Reuters may have had some bad experiences with covering news from remote locations, but they seem to have assigned Simon Denyer to track what is likely to be a critical period in the history of Bhutan. Last week Denyer was on site in Thimphu to cover the first parliamentary election in an isolated country that had been under royal rule for a century. At a time when it is hard to find a country whose electoral process is free of controversy (or worse), there was something refreshing about Denyer's account of the Bhutanese transition:
By turning out in huge numbers to vote on Monday, impeccably attired in national dress, Bhutanese people showed an enthusiasm for democracy that surprised themselves.
Yet this was not a vote against the kings of Bhutan or a century of royal rule. Most people had been upset when the fourth king, Jigme Singye Wangchuck, told them he was imposing democracy before abdicating in favor of his son two years ago.
Instead, Bhutan's people voted for stability, and chose a party with plenty of experience of serving under the fourth king, and which promised to preserve the achievements of his rule.
However, now that the country has its first elected parliamentary government, what will happen next? This question seemed to be important enough for Denyer to remain in Bhutan, rather than picking up and heading off to another assignment.
Denyer has decided to focus this question on the plight of Tibetan refugees in Bhutan. While he is a bit fuzzy on the numbers, it is clear that the problem involves a large number of refugees in a small country:
Bhutan has a population of less than 700,000 people and after an influx of Tibetans in 1959 it closed its northern borders for fear of being swamped. New refugees are no longer welcome.
What is missing is an account of how many Tibetans are currently in Bhutan, but the number is clearly enough to warrant government attention. Whether or not that government will pay attention and what sort of attention it will show, however, lie at the crux of Denyer's report. Prior to the election, the Bhutanese policy towards these Tibetans was somewhat mixed:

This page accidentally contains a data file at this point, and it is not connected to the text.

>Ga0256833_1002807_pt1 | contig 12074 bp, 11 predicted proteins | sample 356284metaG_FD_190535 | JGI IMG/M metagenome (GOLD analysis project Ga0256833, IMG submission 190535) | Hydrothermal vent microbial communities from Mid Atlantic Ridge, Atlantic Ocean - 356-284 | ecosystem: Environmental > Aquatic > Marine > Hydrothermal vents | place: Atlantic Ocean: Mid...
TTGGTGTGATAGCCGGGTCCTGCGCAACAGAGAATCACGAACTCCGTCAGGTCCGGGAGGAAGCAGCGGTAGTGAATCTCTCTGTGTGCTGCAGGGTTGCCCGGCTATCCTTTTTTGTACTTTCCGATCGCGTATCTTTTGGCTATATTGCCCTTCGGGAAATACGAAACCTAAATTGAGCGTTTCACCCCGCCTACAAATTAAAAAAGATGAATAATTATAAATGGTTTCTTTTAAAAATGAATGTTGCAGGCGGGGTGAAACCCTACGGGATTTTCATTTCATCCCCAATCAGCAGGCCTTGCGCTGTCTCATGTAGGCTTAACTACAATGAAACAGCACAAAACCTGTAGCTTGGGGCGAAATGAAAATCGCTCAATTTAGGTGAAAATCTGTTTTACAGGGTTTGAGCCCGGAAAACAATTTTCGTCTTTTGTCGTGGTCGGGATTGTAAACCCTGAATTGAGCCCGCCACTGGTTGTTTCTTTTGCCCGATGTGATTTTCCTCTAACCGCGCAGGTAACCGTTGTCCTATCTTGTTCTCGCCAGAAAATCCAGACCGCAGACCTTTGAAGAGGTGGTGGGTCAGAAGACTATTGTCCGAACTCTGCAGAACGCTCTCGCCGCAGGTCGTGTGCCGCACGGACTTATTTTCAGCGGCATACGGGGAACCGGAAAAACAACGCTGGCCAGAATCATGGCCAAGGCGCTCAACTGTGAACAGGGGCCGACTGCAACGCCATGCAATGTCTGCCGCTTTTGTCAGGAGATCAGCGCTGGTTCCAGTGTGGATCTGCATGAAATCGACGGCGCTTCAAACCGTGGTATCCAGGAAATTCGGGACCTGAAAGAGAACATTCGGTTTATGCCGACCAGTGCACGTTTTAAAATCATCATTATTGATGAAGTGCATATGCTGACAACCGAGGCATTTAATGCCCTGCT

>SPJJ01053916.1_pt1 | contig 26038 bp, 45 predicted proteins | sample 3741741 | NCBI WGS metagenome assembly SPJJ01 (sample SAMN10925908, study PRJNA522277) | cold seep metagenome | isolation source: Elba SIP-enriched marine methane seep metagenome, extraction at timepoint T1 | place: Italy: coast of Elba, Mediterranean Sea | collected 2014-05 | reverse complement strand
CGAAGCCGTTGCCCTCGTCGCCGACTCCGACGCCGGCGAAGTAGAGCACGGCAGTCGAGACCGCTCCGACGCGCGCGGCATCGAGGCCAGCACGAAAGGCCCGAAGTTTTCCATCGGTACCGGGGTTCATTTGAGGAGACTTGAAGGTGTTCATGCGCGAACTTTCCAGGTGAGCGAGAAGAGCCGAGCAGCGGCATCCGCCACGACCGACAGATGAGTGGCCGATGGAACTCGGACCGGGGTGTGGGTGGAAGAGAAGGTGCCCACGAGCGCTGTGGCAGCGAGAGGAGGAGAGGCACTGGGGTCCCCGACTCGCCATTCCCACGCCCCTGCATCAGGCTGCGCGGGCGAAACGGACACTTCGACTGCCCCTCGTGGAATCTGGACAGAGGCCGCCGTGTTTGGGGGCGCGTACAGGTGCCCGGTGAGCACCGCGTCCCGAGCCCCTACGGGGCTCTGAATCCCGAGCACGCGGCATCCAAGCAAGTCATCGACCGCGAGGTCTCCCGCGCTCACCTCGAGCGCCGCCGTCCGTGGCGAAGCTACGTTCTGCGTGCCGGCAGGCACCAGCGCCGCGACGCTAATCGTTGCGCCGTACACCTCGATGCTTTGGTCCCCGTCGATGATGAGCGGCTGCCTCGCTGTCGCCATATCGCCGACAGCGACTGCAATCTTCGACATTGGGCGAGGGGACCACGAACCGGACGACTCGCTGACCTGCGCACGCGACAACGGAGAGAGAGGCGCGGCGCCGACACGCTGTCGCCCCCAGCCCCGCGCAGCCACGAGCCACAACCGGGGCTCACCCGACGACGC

Those who renounced the right to return to Tibet were granted Bhutanese citizenship, and they and their children were allowed to take part in last week's elections.
But the majority told Bhutanese authorities they would like to return to Tibet one day. As a result, they remain refugees, and youngsters complained that makes them feel like second class citizens.
Without a security clearance -- something they say is virtually impossible to obtain -- Tibetans cannot get government jobs, enrol their children in higher education or obtain licenses to run private business.
Many get around that rule by renting shop licenses off native Bhutanese, but it leaves them in an uncomfortable limbo.
"It is hard for us to get papers, and we don't get jobs easily," said a woman who sells Tibetan souvenirs in a small market in the Bhutanese capital, Thimphu.
"If we get independence we would like to go back to Tibet," she added. "But if we get ID cards we would probably stay here."
Despite their cultural links, Bhutan's people hardly seem to care about the problems of their Tibetan neighbors, a function of their long isolation in the Himalayas.
However, now that those Tibetans who opted for Bhutanese citizenship have a voice in the parliament, it will be interesting to see whether or not the plight of these refugees becomes a matter for parliamentary debate. The trigger for such debate may be based on whether or not Tibetans have a right to unite with other Tibetans around the world in voicing protest against China:
In a remote corner of the Himalayas, a small Tibetan refugee community felt helpless as it watched protests erupt all over the world against Chinese rule in their homeland. For in the tiny Buddhist kingdom of Bhutan, ethnically, culturally and linguistically close to its giant northern neighbor Tibet, demonstrations are not allowed. Young Tibetans were even reluctant to give their names for fear of trouble.
"We want to demonstrate but we don't have the right to, and that is very bad for us," said a 24-year-old who gave her name as Tenzing. "If we could, people would know that Tibet belongs to Tibetans."
This is a difficult matter for a brand-new representative democracy to address; but ignoring it is likely to have consequences. We know this from the consequences in the United States of a legislative body that kept trying to ignore the divisive question of slavery until the country finally erupted in its Civil War. Bhutan is a far smaller country, but size does not matter when a critical issue is in danger of being ignored. The parliament may try to hide behind the assumption that the eyes of the world are looking at too many other problems to give much attention to Bhutan, but that is a feeble rationalization. Like it or not, Bhutan's representative government is facing a serious test within a week of its first election; and the country will have to draw upon at least the vast resources of accumulated cultural wisdom to attend to that test with the attention it deserves.